How to Turn the Uncreative into the Creative

A couple months ago, one of my professors told my class that for our final project, we were going to put together an “uncreative” exhibition for an art gallery.

Let me explain: I’m a second-year student in the School for Advanced Studies in the Arts and Humanities program (or SASAH, which sounds far less pretentious), an interdisciplinary arts program where we do a lot of weird stuff, including this. As for what exactly “uncreative” means, I’m probably not the best person to ask; just like my degree, I’m still not quite sure what it is. The bit I do know goes something like this: you do something non-creative like collating text messages, or, in my case, transcribing conversations, and make it into something creative. Some people did paintings, others did photos, and some—like me—did text-based pieces. Our exhibition was called “How to Get Away with Plagiarism” in a cheeky pop-culture nod, and every single piece was incredible and unique.

My project was a series of poems created out of the conversations I overheard on the bus to and from school. Collecting the raw data—i.e. eavesdropping on random strangers’ conversations and feeling incredibly paranoid about everyone around me knowing what I was doing—was an interesting experience for me, albeit a little uncomfortable. I ended up using a lot of shorthand, and, once, trying to covertly record my bus ride because the people I was writing about were standing directly behind me.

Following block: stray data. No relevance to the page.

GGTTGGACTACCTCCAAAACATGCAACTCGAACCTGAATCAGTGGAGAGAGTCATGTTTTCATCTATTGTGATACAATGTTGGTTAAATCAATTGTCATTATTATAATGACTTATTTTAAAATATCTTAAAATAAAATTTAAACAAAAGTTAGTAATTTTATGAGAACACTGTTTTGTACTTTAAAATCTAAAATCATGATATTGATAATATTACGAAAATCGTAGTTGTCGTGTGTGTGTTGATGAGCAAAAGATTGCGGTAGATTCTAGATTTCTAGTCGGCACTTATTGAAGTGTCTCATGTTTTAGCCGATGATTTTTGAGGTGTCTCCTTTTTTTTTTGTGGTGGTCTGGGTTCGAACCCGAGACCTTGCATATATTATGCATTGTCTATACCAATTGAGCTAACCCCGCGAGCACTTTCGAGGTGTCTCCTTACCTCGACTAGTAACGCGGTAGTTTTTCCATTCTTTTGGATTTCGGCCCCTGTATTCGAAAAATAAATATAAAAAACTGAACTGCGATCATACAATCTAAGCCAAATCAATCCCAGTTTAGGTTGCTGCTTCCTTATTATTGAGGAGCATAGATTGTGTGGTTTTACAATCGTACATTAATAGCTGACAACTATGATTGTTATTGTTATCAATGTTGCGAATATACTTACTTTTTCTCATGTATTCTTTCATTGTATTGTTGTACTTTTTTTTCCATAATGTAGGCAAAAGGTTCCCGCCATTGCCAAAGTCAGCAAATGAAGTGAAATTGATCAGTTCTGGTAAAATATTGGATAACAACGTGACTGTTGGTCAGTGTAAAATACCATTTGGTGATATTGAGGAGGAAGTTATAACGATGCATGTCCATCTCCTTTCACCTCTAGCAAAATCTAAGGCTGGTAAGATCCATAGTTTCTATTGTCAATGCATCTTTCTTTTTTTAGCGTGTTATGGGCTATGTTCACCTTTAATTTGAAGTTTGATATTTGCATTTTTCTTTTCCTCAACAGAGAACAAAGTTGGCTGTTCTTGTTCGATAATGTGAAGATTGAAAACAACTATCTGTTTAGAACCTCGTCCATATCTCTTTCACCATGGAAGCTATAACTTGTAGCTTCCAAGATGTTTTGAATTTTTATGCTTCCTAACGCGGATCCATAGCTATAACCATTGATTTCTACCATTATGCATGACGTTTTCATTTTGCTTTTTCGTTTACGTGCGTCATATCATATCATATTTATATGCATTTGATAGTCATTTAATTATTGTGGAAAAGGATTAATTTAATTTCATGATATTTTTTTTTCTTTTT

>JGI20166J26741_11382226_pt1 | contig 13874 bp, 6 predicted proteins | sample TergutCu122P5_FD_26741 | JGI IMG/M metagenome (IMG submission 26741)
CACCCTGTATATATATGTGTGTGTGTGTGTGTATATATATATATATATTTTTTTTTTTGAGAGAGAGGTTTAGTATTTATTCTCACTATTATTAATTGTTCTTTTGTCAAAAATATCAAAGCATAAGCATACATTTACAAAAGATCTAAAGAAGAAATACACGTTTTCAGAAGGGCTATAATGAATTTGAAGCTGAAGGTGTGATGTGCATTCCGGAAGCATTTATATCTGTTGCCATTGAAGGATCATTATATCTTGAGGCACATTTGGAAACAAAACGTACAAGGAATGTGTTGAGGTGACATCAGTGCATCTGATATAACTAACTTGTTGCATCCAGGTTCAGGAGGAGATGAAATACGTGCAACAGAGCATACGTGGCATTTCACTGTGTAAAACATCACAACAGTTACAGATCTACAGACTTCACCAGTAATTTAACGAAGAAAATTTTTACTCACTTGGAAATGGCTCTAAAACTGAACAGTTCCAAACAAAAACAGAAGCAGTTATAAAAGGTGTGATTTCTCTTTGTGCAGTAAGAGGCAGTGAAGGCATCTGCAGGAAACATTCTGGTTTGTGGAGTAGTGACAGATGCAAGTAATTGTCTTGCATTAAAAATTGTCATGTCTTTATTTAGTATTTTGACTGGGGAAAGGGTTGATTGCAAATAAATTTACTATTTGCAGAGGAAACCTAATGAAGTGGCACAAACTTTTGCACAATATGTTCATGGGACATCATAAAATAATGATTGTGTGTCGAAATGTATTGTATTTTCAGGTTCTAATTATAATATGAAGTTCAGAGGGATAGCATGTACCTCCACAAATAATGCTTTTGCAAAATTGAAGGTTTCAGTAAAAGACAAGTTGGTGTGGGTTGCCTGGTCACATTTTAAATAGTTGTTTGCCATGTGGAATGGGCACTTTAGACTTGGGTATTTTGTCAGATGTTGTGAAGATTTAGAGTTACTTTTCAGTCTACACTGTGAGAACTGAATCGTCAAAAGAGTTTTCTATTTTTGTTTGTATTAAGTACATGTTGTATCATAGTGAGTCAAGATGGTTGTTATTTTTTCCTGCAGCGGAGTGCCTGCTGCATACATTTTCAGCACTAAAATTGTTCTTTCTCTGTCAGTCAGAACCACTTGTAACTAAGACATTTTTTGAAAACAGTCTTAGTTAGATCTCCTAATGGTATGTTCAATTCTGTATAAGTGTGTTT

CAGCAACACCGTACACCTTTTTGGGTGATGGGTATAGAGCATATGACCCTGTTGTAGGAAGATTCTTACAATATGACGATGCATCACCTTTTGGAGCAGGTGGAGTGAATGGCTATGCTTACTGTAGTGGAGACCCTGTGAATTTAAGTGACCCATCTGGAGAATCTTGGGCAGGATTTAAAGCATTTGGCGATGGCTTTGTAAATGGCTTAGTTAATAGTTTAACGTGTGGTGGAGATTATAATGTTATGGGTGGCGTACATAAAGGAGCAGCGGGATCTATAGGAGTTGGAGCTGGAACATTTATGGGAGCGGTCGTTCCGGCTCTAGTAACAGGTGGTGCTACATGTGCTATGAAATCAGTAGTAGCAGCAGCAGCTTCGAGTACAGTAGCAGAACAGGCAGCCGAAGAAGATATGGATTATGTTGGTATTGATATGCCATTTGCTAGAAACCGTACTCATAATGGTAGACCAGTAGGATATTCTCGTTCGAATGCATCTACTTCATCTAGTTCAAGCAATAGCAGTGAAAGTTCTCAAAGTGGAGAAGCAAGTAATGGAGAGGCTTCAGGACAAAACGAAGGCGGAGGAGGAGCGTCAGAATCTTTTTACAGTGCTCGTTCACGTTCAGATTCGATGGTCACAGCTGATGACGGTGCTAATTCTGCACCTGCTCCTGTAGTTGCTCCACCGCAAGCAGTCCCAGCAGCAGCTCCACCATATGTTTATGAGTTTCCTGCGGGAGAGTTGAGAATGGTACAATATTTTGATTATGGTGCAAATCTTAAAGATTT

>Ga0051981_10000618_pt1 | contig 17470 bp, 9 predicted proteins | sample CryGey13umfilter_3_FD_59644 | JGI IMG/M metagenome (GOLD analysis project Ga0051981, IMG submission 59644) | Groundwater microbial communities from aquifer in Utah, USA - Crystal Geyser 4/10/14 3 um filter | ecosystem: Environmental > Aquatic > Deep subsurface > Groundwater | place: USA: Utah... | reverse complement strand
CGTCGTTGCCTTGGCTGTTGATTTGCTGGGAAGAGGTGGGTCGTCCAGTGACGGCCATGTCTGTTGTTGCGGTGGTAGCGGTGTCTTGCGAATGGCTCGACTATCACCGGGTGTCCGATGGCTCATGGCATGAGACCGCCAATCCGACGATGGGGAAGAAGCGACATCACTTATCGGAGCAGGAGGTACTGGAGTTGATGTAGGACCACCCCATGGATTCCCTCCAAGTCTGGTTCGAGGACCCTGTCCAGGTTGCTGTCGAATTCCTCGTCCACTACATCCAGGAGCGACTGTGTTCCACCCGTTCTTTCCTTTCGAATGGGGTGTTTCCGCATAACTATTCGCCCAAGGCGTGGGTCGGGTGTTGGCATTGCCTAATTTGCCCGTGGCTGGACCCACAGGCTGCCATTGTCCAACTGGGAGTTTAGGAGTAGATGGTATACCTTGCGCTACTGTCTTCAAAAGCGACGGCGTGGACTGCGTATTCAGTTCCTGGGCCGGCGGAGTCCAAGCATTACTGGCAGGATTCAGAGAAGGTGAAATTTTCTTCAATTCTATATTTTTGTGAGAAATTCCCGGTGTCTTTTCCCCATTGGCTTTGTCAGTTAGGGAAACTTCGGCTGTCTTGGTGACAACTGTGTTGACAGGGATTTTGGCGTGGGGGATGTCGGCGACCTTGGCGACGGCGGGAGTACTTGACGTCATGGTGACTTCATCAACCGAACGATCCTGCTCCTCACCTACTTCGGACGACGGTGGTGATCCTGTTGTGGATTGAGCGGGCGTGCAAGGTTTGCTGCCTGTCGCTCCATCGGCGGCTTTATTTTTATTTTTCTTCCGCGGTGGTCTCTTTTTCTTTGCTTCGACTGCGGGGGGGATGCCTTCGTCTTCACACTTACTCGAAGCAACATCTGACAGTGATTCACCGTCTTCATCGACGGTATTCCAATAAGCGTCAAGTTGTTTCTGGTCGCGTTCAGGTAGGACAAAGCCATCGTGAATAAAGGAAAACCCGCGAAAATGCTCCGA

Putting the poems together was a little more difficult, but at the same time, a lot easier than I thought it would be. The project came together a lot more effortlessly than I expected; without adding or changing anything, the lines blended into each other. Before I knew it, I was setting up my project in the gallery. Then, a couple nights later, we were holding the opening.

I knew from the beginning that displaying my project in a gallery meant people would look at it, and yet I was still wholly unprepared to see people looking at it and reading it. I’ve always been uncomfortable with others viewing my work, academic or creative. This project forced me to face that. I’m not sure I’ll ever be entirely at ease with people looking at my stuff, but this was a start.

I learned a few things about people while working on this project, too, some of which have helped me become a better creative writer. To an outsider, a lot of conversations don’t make sense—people leave out context when talking to someone who already knows it, and often use references that you may not understand. People say uh and yeah a lot. They talk in disjointed sentences. Almost no one speaks in perfect English.

All in all, this project opened my eyes to a lot of new things, and no matter how much work (and stress) it was, I’m glad I did it.

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